Inc.; 2000. p. 593-631. [18] Kim, H., Somerville, L. H., Johnstone, T., Alexander, A., & Whalen, P. J.(2003). Inverse

amygdala and medial prefrontal cortex responses to surprised faces.NeuroReport, 14, 2317- 2322. [19] MacPherson, S. E., Phillips, L. H., & Della Sala, S. (2002). Age, executive function, and

social decision making: A dorsolateral prefrontal theory of cognitive aging. Psychology and

Aging, 17, 598 - 609. [20] Mather, M., and Carstensen, L.L. (2005). Aging and motivated cognition—the positivity

effect in attention and memory. Trends in Cognitive Sciences, 9, 496-502. [21] McDowell, C.L., Harrison, D.W., Demaree, H.A. (1994). Is right-hemisphere decline in

the perception of emotion a function of aging? International Journal of Neuroscience, 79, 1- 11. [22] Mill, A; Allik, AR and Valk, R. (2009). Age related differences in emotion recognition

ability; across-sectional study. Emotion, 9 (5), 619-630. [23] Moreno, C., Borod, J. C., Welkowitz, J., & Alpert, M. (1993).The perception of facial

emotion across the adult life-span. Developmental Neuropsychology, 9, 305-314. [24] Morris JS, Frith CD, Perrett DI, Rowland D, Young AW, Calder AJ, et al. (1996). A

differential neural response in the human amygdala to fearful and happy facial

expressions.Nature ,383,812-5. [25] Petit-Taboue, M. C., Landeau, B., Desson, J. F., Desgranges, B., & Baron, ´J. C. (1998).

Effects of healthy aging on the regional cerebral metabo- lism rate of glucose assessed with

statistical parametric mapping.Neu- roImage, 7, 176 -184. [26] Phan, K. L., Taylor, S. F., Welsh, R. C., Ho, S.-H., Britton, J. C., &Liberzon, I. (2004).

Neural correlates of individual ratings of emotional salience: A trial-related fMRI

study.NeuroImage, 21, 768 -780. [27] Phillips ML, Young AW, Scott SK, Calder AJ, Andrew C, GiampietroV, et al. (1998).

Neural responses to facial and vocal expressions of fear and disgust. Proceedings of the

Royal Society of London Series B-Biological Sciences ,265,1809-17. [28] Phillips ML, Young AW, Senior C, Brammer M, Andrew C, Calder AJ, et al.(1997). A

specific neural substrate for perceiving facial expressions of disgust.Nature , 389,495-8. [29] Phillips, L.H., and Allen, R.( 2004). Adult aging and the perceived intensity of emotions in faces

and stories.Aging Clinical and Experimental Research, 16, 190-199. [30] Phillips, L.H., MacLean, R.D.J., and Allen, R. (2002).Age and the understanding of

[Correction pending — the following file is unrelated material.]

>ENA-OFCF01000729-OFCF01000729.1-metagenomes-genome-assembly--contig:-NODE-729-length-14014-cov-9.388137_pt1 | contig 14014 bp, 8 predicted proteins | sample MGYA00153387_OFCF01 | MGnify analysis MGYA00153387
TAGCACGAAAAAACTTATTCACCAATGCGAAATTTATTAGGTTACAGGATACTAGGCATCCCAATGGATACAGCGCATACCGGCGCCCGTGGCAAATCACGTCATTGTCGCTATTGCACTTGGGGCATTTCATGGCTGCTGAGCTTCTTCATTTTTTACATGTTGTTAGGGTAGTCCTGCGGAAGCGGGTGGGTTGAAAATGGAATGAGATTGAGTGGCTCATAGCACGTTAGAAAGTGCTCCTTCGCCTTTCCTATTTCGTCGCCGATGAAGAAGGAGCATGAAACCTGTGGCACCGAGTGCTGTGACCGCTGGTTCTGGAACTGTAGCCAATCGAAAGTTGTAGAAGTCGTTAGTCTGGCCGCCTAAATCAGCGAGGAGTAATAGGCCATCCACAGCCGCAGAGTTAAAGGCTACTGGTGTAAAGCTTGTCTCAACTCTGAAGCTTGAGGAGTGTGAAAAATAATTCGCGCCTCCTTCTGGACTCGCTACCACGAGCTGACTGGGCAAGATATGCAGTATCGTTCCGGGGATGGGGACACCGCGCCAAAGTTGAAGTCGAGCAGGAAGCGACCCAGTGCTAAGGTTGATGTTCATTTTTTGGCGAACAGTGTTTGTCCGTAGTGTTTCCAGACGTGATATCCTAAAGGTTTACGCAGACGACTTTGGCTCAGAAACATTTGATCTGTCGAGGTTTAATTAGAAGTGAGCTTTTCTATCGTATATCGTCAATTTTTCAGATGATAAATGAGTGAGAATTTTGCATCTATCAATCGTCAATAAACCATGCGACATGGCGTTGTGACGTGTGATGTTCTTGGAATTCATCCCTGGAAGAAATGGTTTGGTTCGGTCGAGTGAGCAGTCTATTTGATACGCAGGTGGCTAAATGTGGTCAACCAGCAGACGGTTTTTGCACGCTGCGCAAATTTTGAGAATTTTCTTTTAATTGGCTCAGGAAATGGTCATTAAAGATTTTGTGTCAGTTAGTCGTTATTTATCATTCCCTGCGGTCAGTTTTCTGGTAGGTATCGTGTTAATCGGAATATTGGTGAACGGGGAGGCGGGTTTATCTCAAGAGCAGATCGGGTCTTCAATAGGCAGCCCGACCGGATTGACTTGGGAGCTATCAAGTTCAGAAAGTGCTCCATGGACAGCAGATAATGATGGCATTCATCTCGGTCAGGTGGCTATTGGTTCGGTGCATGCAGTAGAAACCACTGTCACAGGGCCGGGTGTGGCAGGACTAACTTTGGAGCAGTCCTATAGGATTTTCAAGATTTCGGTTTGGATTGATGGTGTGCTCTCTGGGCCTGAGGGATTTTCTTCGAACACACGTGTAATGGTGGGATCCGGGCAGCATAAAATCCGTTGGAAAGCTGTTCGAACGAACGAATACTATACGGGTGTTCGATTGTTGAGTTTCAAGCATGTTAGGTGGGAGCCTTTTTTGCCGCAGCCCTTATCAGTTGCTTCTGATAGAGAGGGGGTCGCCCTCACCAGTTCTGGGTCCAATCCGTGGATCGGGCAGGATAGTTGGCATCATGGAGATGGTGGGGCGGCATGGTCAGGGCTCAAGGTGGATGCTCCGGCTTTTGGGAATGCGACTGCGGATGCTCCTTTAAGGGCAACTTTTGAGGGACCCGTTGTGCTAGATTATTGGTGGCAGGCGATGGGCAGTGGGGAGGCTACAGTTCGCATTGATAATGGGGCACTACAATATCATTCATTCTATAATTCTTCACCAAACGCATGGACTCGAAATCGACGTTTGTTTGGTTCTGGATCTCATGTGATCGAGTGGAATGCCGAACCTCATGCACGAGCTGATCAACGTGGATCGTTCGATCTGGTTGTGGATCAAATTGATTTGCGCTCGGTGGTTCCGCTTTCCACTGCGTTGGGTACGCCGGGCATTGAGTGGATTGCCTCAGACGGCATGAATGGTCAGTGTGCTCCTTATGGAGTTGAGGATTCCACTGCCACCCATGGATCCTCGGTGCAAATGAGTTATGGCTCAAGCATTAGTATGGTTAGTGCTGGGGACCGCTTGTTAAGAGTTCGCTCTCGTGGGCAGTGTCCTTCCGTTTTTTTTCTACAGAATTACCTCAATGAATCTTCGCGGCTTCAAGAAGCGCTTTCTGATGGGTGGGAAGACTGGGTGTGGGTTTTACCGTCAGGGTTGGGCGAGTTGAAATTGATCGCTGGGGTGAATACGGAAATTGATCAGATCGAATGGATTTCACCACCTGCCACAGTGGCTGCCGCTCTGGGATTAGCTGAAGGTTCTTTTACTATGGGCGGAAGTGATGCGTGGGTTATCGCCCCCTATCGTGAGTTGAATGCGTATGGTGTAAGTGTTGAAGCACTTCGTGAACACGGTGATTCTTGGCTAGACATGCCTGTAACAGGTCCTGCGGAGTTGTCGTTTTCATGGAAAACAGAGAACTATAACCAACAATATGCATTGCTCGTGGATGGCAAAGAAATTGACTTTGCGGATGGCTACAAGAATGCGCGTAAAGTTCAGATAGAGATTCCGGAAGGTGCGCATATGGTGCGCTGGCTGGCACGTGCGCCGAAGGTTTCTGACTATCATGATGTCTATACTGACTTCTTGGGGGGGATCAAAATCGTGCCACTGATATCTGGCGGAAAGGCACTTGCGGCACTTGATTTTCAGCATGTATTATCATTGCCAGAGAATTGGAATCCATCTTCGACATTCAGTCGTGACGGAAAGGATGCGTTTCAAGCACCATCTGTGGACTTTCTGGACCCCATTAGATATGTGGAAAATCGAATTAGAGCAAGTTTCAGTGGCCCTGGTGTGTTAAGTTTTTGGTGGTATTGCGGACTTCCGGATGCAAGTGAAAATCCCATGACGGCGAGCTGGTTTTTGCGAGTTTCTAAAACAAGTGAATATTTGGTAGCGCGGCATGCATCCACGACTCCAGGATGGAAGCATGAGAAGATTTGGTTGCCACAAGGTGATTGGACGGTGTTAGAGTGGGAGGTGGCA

emotions—neuropsychological and sociocognitive perspectives. Journals of Gerontology

Series B-Psychological Sciences and Social Sciences ,57, 526- 530. [31] Phillips, M. L., Young, A. W., Scott, S. K., Calder, A. J., Andrew, C., Giampietro, V., et

al. (1998). Neural responses to facial and vocal expressions of fear and disgust.

Proceedings of the Royal Society of London, Series B, 265, 1809 -1817. [32] Phillips, M. L., Young, A. W., Senior, C., Brammer, M., Andrew, C., Calder, A. J., et al.

(1997).A specific neural substrate for perceiving facial expressions of disgust. Nature, 389, 495- 498. [33] Raz N. (2000). Aging of the brain and its impact on cognitive performance: integration of

structural and functional findings. In: Salthouse TA, editor. The handbook of aging and cognition. Mahwah, NJ: Lawrence Erlbaum Associates Inc. [34] Raz, N., Rodrigue, K.M., Kennedy, K.M., Head, D., Gunning-Dixon, F., Acker, J.D.( 2003).

Differential aging of the human striatum—longitudinal evidence.American Journal of

Neuroradiology, 24, 1849-1856. [35] Ruffman, T., Henry, J. D., Livingstone, V., & Phillips, L. H. (2008). A meta-analytic review

of emotion recognition and aging: Implications for neuropsychological models of

aging.Neuroscience and BiobehavioralReviews, 32, 863- 881. [36] Salthouse, T. A. (1998). Independence of age-related influences on cognitive abilities

across the life span.Developmental Psychology, 34, 851- 864. [37] Salthouse, T. A. (2004). What and when of cognitive aging.Current Directions in

Psychological Science, 13, 140 -144. [38] Salthouse, T. A., Atkinson, T. M., &Berish, D. E. (2003).Executive functioning as a

potential mediator of age-related cognitive decline in normal adults.Journal of Experimental

Psychology, 132, 566 -594. [39] Schneider BA, Pichora-Fuller MK. (2000).Implications of perceptual deterioration for

cognitive aging research. In: Salthouse TA, editor. The handbook of aging and cognition.

Mahwah, NJ: Lawrence Erlbaum Associates, Inc. [40] Schneider, F., Habel, U., Kessler, C., Salloum, J. B., & Posse, S. (2000). Gender differences

in regional cerebral activity during sadness.Human Brain Mapping, 9, 226 -238. [41] Sowell, E. R., Peterson, B. S., Thompson, P. M., Welcome, S. E., Henke- nius, A. L., &

Toga, A. W. (2003). Mapping cortical change across the human life span.Nature

Neuroscience, 6, 309 -315. [42] Sprengelmeyer R, Rausch M, Eysel UT, Przuntek H. Neural structures associated with

recognition of facial expressions of basic emotions. (1998).Proceedings of the Royal

Society of London Series B-Biological Sciences , 265,1927-31. [43] Sullivan, S., &Ruffman, T. (2004a). Emotion recognition deficits in the

elderly.International Journal of Neuroscience, 114, 403- 432. [44] Sullivan, S., &Ruffman, T. (2004b). Social understanding: How does it fare with advancing

years? British Journal of Psychology, 95, 1-18. [45] Suzuki, A., Hoshino, T., Shigemasu, K., & Kawamura, M. (2007).Decline or

improvement?Age-related differences in facial expression recogni- tion.Biological

Psychology, 74, 75- 84. [46] Verhaegen, P., &Salthouse, T. A. (1997). Meta-analyses of age-cognition relations in

adulthood: Estimates of linear and nonlinear age effects and structural models.

Psychological Bulletin, 122, 231-249. [47] Walhovd, K. B., Fjell, A. M., Reinvang, I., Lundervold, A., Dale, A. M., Eilertsen, D. E.,

et al. (2005). Effects of age on volumes of cortex, white matter and subcortical

structures.Neurobiology of Aging, 26, 1261- 1270. [48] Young, A.W; Perrett, D.I; Calder, A.J; Sprengelmeyer, R; and Ekman, P. (2002).Facial

expressions of emotion: stimuli and tests (FEEST). Bury St. Edmunds: Thames Valley Test Company.